Chianti Italian Wine
Tiziano Italian Chianti 2011, DOCG
Fresh on the palate, due to its youth and the slightly cooler growing season, this is a wine to enjoy in the fruit of its youth. However, this wine can be stored for two to three years to allow for more complexity.
Grilled meats, simply prepared, drizzled with olive oil and sprigs of fresh rosemary or lemon, fresh ground pepper and coarse salt. It also pairs wonderfully with pizza or pasta with red sauce.
Serve temperature 64°F.
Grape: Sangiovese 90% Cannaiolo 10%
Label: DOCG Denominazione di Origine Controllata e Garantita (controlled designation of origin guaranteed) * Highest level
More About Chianti
Chianti wine, made in the Chianti region of Tuscany, Italy, was once a basket-bottle drink – often accompanied by a red-checkered tablecloth. While most Chianti is now poured into “standard” bottles, some companies still use the basket, called the “fiasco,” to avoid breakage during transportation. A dry red wine that pairs wonderfully with a variety of foods, it is best served at 64 degrees Fahrenheit. Learn more about Chianti wine:
The Roots of Italian Chianti
The first Chianti wine is believed to have been produced in the 13th century near Florence. Merchants in nearby Castellina, Gaiole and Radda townships formed the “League of Chianti” and produced the beverage locally. In 1716 the Grand Duke of Tuscany made these three townships the official producers of Chianti. These locations remained the official producers until 1932, when the federal government expanded this wine region to include Strada, Chiocchio, Barberino Val d’Elsa, Robbiano and San Casciano in Val di Pesa.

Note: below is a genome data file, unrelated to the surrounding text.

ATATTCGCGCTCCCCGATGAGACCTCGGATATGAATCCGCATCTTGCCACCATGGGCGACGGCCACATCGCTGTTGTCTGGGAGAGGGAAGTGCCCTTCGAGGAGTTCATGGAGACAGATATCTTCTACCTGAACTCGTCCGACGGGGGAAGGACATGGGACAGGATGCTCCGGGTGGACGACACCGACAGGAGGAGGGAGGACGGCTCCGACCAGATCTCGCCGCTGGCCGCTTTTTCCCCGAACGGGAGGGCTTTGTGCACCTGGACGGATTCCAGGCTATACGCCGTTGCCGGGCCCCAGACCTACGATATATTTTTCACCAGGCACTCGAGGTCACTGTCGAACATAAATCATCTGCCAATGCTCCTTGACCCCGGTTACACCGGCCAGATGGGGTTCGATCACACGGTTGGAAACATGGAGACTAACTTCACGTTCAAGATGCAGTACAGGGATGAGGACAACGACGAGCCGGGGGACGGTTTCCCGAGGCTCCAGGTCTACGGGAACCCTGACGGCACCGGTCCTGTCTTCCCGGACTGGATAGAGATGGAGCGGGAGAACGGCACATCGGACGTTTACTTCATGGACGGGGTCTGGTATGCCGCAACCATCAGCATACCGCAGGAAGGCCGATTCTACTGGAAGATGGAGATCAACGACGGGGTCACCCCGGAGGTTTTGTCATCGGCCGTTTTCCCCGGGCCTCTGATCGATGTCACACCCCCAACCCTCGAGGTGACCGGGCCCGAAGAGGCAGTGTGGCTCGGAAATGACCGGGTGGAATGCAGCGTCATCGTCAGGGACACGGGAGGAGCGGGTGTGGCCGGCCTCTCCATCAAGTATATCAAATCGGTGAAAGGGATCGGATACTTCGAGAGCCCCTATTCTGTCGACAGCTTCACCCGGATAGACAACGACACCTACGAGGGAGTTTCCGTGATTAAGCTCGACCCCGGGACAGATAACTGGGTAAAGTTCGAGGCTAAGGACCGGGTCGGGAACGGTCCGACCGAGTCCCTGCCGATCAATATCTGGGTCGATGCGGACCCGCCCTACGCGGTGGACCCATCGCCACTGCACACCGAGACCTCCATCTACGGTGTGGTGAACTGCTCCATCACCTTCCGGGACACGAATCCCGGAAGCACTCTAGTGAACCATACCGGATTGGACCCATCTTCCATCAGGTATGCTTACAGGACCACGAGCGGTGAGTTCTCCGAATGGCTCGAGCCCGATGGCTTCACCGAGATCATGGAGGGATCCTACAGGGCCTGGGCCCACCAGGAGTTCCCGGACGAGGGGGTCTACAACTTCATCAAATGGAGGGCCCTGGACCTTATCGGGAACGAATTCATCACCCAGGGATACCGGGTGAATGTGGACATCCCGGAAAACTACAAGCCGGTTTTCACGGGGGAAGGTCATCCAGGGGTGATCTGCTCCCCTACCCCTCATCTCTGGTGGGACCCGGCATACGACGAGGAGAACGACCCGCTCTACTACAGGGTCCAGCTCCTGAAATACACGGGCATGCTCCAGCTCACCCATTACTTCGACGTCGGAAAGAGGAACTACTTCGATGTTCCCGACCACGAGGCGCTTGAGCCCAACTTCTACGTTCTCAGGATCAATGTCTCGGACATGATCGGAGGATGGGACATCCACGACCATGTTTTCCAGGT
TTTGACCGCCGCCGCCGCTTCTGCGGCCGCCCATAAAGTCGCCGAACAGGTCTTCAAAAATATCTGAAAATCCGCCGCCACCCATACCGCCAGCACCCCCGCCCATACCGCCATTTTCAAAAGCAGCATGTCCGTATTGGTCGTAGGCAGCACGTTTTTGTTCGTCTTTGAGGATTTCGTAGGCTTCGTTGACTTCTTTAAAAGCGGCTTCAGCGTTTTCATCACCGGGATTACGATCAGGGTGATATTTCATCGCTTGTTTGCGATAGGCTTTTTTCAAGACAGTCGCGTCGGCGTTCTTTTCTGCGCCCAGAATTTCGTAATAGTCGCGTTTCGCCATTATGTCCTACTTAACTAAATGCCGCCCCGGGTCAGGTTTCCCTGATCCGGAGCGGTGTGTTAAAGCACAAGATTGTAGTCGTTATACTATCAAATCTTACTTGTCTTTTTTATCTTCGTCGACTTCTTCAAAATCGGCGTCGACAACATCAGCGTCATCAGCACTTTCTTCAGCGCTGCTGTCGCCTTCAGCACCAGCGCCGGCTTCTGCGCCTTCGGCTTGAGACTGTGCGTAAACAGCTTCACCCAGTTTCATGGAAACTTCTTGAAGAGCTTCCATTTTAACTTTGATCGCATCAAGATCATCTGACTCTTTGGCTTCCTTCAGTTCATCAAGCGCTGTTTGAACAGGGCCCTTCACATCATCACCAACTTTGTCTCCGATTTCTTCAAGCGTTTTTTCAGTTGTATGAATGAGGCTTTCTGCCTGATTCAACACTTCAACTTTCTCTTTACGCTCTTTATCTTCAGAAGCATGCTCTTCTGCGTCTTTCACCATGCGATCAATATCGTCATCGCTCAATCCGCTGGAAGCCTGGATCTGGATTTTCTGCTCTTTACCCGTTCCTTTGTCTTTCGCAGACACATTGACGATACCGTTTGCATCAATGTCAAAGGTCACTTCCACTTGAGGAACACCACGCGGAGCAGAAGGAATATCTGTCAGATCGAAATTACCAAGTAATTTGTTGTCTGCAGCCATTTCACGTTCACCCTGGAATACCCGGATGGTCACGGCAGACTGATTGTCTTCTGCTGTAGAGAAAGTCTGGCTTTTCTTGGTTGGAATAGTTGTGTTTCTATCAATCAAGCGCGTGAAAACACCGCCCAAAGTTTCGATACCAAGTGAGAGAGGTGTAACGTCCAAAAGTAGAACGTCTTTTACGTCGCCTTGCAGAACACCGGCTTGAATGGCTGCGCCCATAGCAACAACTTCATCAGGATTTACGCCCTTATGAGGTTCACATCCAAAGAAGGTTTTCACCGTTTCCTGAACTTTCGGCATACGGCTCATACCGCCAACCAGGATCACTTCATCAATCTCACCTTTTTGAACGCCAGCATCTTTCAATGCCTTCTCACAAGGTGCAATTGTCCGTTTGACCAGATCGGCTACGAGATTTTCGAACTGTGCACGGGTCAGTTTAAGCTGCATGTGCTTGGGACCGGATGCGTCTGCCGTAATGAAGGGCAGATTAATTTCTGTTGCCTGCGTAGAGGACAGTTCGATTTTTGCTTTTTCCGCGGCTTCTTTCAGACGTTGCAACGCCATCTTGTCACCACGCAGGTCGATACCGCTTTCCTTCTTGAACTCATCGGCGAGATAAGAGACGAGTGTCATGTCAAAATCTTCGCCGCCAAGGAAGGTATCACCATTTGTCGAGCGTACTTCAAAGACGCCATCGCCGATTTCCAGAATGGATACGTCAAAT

In the past, Chianti was not considered one of the more popular wines, as many believed its quality paled in comparison to other reds. Wineries have worked to improve Chianti’s reputation, and it has earned its place among wine aficionados worldwide. While many versions of Chianti exist, the Chianti Classico is the most famous, and is regarded as the highest quality version. This wine has been referred to as the “Bordeaux of Italy” due to its many variations.
Young vs. Old
Chianti wine may be enjoyed in both “young” and “aged” forms. The “young” version features a fruity, fresh, sharp taste, while aged Chiantis are softer and more full-bodied. Usual flavors found in Chianti wine include plum, cherry, strawberry, spice, vanilla, almonds, tobacco and coffee. If stored for two to three years, the result is a more complex, if much less fruity, dry red. The fruity version is often appealing to those new to wine.